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4 minutes ago, John_Atkinson said:

 

My own experience leads me to prefer "leaky" reconstruction filters for most kinds of music; as does that of some of Stereophile team of reviewers; as does that of readers with whom I have discussed the subject. I don't see why anyone would have a problem with people citing their own experience as a reason for having a preference.

 

John Atkinson

Technical Editor, Stereophile

Agree. I have no problem with it. Sometimes it's all we have to go on, but it only carries the weight of what it is. 


Founder of Audiophile Style and Superphonica

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1 hour ago, mansr said:

The spikes at 66 kHz, 76 kHz, and 96 kHz are the result of intermodulation between the 10 kHz and 86 kHz frequencies.

 

Surely the spikes at 66 kHz and 76kHz are simply the images of the 30 kHz and 20 kHz harmonics, respectively?

 

1 hour ago, mansr said:

No idea what's going on at 94 kHz. Anyone care to speculate?

 

Nothing of interest, as far as I can see. Did you mean ~70 kHz and ~90 kHz?

 

Edit: I was looking at @vortecjr's FFT.


Phasure Mach III audio PC -> HQPlayer/XXHighEnd @24/705.6 -> Phasure NOS1 DAC -> First Watt F5-cloned mono amps -> Tune Audio Anima horn speakers

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48 minutes ago, John_Atkinson said:

 

Actually, it is the fact that listeners seem to tend to prefer the leaky DAC reconstruction filters with most kinds of music. Certainly on my commercially released recordings, which people seem to like the sound of, I use the Ayre QA-9 set to "Listen," which has a slow-rolloff antialiasing filter, as the master A/D converter. The possibility for there being some low-level aliasing energy seems to be offset against the better time-domain performance. See the discussion of this trade-off at https://www.stereophile.com/reference/104law/index.html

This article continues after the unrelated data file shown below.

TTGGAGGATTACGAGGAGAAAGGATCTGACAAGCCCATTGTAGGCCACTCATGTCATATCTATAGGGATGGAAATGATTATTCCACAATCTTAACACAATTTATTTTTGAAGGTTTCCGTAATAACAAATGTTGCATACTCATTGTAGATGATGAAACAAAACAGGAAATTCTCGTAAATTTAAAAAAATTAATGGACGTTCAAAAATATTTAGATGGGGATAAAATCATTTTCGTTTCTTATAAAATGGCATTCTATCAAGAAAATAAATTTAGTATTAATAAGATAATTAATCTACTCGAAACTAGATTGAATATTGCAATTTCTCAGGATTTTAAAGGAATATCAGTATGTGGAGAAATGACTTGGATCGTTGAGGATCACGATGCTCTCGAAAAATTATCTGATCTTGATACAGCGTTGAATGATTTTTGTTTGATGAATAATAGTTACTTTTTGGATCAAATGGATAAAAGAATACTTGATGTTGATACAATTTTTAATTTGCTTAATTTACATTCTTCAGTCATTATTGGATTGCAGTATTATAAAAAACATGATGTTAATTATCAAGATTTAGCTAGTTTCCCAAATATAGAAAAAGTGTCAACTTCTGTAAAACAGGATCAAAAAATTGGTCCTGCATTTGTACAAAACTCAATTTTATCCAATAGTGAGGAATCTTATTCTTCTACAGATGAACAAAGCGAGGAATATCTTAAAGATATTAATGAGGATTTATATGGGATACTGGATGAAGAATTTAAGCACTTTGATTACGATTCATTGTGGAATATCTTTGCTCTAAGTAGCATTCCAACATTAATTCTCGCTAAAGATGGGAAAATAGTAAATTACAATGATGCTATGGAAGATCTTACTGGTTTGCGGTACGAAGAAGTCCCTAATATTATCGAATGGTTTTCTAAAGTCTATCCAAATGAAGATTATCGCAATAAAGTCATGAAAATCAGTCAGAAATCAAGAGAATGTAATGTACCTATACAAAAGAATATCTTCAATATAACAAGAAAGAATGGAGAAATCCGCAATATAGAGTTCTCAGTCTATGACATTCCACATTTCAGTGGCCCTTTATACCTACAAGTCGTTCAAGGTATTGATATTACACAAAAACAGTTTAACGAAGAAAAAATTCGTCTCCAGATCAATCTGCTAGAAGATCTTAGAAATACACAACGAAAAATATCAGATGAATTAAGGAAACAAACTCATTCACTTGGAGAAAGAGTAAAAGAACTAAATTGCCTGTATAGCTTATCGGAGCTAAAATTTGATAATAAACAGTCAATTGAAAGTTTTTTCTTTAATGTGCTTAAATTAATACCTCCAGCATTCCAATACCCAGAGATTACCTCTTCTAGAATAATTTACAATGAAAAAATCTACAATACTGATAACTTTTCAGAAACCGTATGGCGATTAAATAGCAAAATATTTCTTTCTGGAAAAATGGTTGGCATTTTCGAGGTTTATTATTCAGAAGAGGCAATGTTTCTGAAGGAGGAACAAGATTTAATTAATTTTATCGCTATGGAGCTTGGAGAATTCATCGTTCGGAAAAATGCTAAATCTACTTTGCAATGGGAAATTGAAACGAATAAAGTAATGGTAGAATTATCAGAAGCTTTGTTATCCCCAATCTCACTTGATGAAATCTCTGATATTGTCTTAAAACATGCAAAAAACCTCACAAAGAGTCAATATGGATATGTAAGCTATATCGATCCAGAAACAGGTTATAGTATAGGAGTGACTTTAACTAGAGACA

Regarding the behavior of the upsampling performed by the renderer, I assume this will depend on which MQA filter is being used for the upsampling. Perhaps mansr could tell use which one is specified in his file's embedded MQA data? If a filter isn't specified in his data, then the spectral contamination will depend on which upsampling filter the renderer selects as its default.

 

John Atkinson

Technical Editor, Stereophile

 

 

As one president said to another, "There you go again"

 

1)  What "listeners"?  Certain audiophiles with tipped up systems who like their HF blurred/distorted because it sounds "real" to them?  I also occasionally listen to music with min phase (i.e. out of phase) filters, but then I don't falsely tell myself that I am listening to a "better time-domain" waveform because the opposite is true

 

2) Are you confusing the performance of a single DAC (a sample of one) with a trend in listeners preferences?  Is the linear phase filtering on the Ayre QA-9 that bad?  

 

3) Explain to us, exactly, how min phase filtering is in fact "better time-domain performance".  You will of course have to start at the beginning (i.e. defining terms, etc.), and not these peculiar Stereophile/audiophile assumptions about "time domain" vis-a-vis min phase filtering you assume.